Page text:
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I As Seen By Two Strangers Anna Katharine Green

IV Sweet Little Miss Clarke

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"No, not shot, stabbed. We thought she had been shot, for that was intelligible and involved no impossibilities. But Drs. Heath and Webster, under the eye of the Challoners' own physician, have made an examination of the wound - an official one, thorough and quite final so far as they are concerned, and they declare that no bullet is to be found in the body. As the wound extends no further than the heart, this settles one great point, at least."

"Dr. Heath is a reliable man and one of our ablest coroners."

"Yes. There can be no question as to the truth of his report. You know the victim? Her name, I mean, and the character she bore?"

"Yes; so much was told me on my way down."

"A fine girl unspoiled by riches and seeming independence. Happy, too, to all appearance, or we should be more ready to consider the possibility of suicide."

"Suicide by stabbing calls for a weapon. Yet none has been found, I hear."


"Yet she was killed that way?

"Undoubtedly, and by a long and very narrow blade, larger than a needle but not so large as the ordinary stiletto."

"Stabbed while by herself, or what you may call by herself? She had no companion near her?"

"None, if we can believe the four members of the Parrish family who were seated at the other end of the room.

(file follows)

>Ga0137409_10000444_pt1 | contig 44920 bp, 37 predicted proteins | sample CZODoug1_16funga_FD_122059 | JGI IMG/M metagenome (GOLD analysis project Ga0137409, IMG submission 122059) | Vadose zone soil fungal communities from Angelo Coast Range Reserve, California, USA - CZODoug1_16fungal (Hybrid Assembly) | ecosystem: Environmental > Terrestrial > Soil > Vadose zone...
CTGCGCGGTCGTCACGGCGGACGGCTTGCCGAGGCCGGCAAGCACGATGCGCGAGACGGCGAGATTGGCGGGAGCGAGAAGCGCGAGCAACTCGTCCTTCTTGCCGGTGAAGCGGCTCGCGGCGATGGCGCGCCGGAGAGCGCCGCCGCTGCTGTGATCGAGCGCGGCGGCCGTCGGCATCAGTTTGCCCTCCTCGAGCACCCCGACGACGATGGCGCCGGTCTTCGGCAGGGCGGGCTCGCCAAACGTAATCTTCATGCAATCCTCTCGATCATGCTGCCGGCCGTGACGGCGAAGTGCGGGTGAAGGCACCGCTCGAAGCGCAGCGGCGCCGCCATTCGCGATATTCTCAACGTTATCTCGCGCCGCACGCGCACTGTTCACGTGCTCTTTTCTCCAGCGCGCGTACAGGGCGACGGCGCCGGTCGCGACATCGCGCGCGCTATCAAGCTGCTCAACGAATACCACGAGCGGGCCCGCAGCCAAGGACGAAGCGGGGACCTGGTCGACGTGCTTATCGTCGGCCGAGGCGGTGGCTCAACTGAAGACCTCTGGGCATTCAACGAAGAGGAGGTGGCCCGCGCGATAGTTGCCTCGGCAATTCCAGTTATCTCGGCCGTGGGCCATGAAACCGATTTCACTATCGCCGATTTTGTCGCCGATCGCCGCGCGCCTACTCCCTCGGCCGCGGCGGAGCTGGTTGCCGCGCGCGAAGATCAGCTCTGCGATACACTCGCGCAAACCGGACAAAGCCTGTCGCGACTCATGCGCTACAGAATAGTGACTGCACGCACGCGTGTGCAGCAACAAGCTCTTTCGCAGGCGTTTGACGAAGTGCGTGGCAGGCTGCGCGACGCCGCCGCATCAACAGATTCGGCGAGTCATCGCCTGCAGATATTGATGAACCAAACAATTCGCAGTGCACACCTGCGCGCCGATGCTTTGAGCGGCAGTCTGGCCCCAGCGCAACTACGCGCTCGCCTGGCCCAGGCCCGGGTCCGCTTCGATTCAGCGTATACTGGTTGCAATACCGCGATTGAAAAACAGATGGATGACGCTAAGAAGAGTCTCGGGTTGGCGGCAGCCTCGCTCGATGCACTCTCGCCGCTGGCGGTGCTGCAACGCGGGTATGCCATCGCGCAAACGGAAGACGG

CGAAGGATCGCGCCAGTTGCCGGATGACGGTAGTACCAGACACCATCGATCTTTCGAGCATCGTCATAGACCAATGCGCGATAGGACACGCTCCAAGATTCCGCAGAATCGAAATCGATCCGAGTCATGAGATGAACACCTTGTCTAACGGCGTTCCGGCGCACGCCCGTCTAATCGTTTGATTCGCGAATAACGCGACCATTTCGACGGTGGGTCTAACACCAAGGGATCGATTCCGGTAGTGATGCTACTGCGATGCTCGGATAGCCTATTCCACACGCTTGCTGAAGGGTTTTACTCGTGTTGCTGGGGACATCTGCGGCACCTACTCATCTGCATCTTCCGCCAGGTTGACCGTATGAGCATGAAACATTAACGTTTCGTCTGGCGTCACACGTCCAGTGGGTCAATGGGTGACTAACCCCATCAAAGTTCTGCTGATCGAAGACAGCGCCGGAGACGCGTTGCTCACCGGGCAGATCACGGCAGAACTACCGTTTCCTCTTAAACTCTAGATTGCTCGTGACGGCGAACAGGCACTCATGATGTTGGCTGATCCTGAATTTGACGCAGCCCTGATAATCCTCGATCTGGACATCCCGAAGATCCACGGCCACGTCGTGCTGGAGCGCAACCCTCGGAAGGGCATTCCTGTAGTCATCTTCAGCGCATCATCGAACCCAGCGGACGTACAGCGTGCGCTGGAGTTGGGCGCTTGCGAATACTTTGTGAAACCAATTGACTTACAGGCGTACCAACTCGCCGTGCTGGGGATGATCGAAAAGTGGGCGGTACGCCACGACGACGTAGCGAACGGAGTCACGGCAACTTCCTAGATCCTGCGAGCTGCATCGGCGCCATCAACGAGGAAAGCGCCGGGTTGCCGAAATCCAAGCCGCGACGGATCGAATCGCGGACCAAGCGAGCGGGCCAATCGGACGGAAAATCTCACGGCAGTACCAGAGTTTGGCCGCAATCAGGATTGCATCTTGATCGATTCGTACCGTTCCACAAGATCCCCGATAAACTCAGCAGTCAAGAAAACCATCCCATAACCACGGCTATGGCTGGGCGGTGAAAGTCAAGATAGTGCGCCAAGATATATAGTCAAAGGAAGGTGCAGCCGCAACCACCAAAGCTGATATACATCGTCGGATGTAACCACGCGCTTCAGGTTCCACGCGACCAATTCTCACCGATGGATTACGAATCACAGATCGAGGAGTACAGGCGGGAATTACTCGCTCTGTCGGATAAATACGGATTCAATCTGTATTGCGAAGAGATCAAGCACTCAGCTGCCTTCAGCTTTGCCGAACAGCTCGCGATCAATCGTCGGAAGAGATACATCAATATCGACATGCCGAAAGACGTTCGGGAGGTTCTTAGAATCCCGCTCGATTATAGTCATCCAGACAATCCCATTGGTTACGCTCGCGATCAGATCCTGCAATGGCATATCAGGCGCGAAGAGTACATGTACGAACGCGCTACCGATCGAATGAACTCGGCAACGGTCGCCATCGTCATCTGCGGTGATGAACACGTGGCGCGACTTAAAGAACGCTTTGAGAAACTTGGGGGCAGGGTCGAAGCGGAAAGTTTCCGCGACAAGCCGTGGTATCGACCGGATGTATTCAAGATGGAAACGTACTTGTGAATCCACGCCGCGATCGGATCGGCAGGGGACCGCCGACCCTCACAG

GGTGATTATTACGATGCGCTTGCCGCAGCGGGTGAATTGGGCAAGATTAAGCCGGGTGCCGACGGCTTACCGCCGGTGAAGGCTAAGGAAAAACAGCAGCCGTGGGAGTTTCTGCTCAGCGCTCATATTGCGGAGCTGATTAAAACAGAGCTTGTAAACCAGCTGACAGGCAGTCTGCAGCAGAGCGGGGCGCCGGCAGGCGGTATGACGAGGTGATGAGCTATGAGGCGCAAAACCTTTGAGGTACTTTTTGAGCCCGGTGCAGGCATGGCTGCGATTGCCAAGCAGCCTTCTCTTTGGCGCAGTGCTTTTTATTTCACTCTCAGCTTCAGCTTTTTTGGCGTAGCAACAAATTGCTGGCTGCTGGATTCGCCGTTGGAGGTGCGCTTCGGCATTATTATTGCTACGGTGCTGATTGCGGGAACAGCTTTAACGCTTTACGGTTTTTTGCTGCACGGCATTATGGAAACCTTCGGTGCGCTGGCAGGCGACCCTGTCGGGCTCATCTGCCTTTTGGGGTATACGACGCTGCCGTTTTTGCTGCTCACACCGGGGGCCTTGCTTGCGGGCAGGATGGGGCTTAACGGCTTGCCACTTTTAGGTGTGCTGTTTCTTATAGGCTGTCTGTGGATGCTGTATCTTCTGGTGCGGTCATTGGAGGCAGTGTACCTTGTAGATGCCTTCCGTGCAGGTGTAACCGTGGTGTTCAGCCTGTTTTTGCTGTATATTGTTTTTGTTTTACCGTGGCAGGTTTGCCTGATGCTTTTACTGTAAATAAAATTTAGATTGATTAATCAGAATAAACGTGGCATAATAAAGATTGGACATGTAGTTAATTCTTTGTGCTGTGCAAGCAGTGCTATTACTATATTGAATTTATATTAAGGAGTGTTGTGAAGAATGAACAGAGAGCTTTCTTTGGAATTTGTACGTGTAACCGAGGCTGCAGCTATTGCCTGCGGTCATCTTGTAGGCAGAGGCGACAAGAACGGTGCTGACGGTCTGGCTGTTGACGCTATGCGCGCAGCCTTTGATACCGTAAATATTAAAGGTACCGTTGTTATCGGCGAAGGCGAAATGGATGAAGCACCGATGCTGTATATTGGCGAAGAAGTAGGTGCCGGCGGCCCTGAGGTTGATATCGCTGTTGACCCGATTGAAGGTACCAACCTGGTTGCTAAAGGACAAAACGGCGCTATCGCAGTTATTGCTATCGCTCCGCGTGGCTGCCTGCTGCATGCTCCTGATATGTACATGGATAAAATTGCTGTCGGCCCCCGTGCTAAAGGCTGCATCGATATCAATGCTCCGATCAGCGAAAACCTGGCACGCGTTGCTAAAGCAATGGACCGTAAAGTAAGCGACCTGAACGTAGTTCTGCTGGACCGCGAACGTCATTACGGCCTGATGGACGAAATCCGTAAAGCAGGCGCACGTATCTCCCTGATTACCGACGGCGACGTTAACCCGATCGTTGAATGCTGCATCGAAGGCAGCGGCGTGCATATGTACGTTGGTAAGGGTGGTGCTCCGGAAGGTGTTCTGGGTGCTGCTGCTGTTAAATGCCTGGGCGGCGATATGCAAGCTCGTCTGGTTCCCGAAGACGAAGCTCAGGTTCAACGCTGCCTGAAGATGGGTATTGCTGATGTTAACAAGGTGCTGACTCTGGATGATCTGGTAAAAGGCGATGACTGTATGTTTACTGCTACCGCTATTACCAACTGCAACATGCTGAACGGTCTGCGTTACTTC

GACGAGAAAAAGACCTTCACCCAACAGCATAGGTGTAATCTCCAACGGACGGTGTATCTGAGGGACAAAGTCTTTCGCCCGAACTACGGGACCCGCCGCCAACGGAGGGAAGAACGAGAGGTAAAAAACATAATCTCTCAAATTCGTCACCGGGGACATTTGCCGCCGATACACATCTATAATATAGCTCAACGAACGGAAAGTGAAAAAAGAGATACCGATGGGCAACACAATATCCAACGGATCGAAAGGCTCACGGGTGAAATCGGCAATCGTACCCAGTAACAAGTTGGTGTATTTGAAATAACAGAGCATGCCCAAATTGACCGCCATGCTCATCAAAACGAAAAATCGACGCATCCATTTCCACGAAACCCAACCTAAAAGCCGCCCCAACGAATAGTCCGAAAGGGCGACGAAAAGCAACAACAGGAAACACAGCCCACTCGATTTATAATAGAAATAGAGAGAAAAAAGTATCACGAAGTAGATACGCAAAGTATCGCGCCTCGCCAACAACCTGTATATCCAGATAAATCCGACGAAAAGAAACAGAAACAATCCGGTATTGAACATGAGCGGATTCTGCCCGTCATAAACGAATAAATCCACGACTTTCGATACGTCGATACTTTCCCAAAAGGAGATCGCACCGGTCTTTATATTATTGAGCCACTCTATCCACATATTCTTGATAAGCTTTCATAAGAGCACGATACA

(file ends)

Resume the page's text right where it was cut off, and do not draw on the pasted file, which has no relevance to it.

"And you do believe them?"

"Would a whole family lie - and needlessly? They never knew the woman - father, maiden aunt and two boys, clear-eyed, jolly young chaps whom even the horror of this tragedy, perpetrated as it were under their very nose, cannot make serious for more than a passing moment."

"It wouldn't seem so."

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"Yet they swear up and down that nobody crossed the room towards Miss Challoner."

"So they tell me."

"She fell just a few feet from the desk where she had been writing. No word, no cry, just a collapse and sudden fall. In olden days they would have said, struck by a bolt from heaven. But it was a bolt which drew blood; not much blood, I hear, but sufficient to end life almost instantly. She never looked up or spoke again. What do you make of it, Gryce?"

"It's a tough one, and I'm not ready to venture an opinion yet. I should like to see the desk you speak of, and the spot where she fell."

A young fellow who had been hovering in the background at once stepped forward. He was the plain-faced detective who had spoken to George.

"Will you take my arm, sir?"

Mr. Gryce's whole face brightened. This Sweetwater, as they called him, was, I have since understood, one of his proteges and more or less of a favourite.

"Have you had a chance at this thing?" he asked. "Been over the ground - studied the affair carefully?"

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